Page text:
The rare Eastern Equine Encephalitis virus has health officials on alert

The mosquito-borne virus cases in Massachusetts risen to seven. What is the best way to protect yourself?
1:54 | 09/08/19

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Transcript for The rare Eastern Equine Encephalitis virus has health officials on alert
We want to transition about a mosquito born virus called triple E. The rare virus has health officials on alert with word it's claimed a second life this year, this time in Michigan. The number of cases has risen to seven in Massachusetts. That's including a 5-year-old officials are deeming dozens of communities in Massachusetts at critical risk for the disease. Let's bring in Dr. Jen Ashton who is here to explain this for us. What's so alarming here is the severity of the symptoms and the deaths here. Explain that. Let's do a deeper dive on triple E. Seven cases confirmed in the state of Massachusetts. Put that into context. We normally see seven cases in the entire country. That's per year. This is a very, very rare, but deadly virus. Most people infected don't get sick. It seems to be most dangerous most people at risk are under the age of 15, over the age of 50. Of the small percentage that don't get sick, it's divided into people who get fever and body aches and those who have brain involvement. If you get triple E with fever, headache, vomiting, restlessness, drowsiness and coma, there's a 30% mortality rate. There's no treatment, no cure. The care is just supportive. That's why it's getting so much attention. You mentioned the initial symptoms. What do we do to prevent this? That's the good news, whit. We do know how to fight mosquito born illness. Use mosquito repellant. Use protective clothing and avoiding standing water. They're spraying in these regions in Massachusetts. We'll stay on top of it. Dr. Ashton, always appreciate it. Now to the fierce battle at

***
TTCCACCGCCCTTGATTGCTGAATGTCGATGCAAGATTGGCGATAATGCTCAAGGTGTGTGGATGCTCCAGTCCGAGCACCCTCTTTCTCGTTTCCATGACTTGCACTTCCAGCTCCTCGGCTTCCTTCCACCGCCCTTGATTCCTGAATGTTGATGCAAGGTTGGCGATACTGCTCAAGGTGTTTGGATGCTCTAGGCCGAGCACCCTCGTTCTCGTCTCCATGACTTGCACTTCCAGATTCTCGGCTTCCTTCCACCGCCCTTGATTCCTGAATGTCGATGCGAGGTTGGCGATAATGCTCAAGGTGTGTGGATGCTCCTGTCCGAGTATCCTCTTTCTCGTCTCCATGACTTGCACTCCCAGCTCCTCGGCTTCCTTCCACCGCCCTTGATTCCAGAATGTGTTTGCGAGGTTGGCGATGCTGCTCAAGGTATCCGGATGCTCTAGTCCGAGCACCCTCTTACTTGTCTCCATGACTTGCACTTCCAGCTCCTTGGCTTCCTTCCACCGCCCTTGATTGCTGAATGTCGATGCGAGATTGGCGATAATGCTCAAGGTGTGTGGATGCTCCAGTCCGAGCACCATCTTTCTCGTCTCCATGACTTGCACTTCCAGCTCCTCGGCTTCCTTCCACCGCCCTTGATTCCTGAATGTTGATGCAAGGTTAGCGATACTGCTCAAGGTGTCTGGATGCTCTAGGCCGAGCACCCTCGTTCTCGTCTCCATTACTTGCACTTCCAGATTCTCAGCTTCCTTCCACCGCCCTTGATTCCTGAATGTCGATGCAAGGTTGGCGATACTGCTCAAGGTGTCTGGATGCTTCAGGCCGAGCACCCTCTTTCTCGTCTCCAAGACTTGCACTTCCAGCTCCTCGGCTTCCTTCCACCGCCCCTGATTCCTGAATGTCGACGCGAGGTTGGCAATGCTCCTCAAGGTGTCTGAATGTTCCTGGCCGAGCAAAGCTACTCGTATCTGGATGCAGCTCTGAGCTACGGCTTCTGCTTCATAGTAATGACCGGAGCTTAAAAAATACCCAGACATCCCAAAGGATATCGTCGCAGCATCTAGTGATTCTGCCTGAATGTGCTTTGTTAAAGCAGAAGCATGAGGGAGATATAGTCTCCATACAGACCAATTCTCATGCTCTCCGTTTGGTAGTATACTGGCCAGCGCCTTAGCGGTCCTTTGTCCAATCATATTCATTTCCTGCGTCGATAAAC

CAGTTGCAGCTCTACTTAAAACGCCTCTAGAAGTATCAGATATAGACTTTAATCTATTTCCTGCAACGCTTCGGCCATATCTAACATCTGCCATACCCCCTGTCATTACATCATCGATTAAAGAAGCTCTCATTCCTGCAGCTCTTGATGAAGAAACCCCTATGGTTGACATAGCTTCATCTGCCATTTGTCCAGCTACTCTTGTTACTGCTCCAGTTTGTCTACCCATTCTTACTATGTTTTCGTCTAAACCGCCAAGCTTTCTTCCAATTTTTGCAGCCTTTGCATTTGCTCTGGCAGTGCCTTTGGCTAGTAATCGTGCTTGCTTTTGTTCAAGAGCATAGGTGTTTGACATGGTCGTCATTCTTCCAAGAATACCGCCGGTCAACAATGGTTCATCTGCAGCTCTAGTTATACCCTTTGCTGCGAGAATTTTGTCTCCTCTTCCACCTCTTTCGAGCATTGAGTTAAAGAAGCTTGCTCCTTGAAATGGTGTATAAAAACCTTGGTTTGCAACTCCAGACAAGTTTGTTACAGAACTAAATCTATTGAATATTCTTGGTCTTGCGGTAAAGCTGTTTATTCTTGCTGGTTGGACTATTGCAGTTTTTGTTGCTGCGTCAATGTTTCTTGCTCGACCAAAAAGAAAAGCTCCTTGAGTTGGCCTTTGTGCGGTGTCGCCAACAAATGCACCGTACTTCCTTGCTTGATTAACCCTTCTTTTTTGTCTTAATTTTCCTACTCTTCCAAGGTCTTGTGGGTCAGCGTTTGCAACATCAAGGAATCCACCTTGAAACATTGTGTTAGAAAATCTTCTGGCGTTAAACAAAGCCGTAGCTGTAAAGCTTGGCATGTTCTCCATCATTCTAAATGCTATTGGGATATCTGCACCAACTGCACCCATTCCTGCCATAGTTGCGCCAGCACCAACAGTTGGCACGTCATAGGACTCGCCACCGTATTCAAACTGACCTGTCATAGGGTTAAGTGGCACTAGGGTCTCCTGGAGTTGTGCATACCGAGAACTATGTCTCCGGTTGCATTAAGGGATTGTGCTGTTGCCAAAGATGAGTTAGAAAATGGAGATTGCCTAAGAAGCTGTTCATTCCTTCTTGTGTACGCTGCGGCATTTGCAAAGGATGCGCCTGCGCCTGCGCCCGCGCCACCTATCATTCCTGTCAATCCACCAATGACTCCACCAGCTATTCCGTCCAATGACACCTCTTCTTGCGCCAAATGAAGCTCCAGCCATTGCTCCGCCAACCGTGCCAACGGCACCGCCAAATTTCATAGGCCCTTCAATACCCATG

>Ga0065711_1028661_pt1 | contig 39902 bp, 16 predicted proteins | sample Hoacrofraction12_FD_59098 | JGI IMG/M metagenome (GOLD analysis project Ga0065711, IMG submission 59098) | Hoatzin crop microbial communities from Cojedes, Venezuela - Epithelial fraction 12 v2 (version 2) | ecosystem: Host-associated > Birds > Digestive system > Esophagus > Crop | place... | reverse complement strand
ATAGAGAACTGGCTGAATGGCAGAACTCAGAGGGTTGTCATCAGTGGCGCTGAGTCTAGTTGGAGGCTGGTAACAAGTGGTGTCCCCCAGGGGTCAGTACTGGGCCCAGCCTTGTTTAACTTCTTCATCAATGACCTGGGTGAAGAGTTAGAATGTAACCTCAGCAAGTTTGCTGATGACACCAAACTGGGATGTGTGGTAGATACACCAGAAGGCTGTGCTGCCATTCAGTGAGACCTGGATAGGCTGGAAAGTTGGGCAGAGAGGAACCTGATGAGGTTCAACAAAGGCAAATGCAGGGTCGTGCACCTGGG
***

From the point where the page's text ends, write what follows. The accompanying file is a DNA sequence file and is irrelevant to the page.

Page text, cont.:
This transcript has been automatically generated and may not be 100% accurate.

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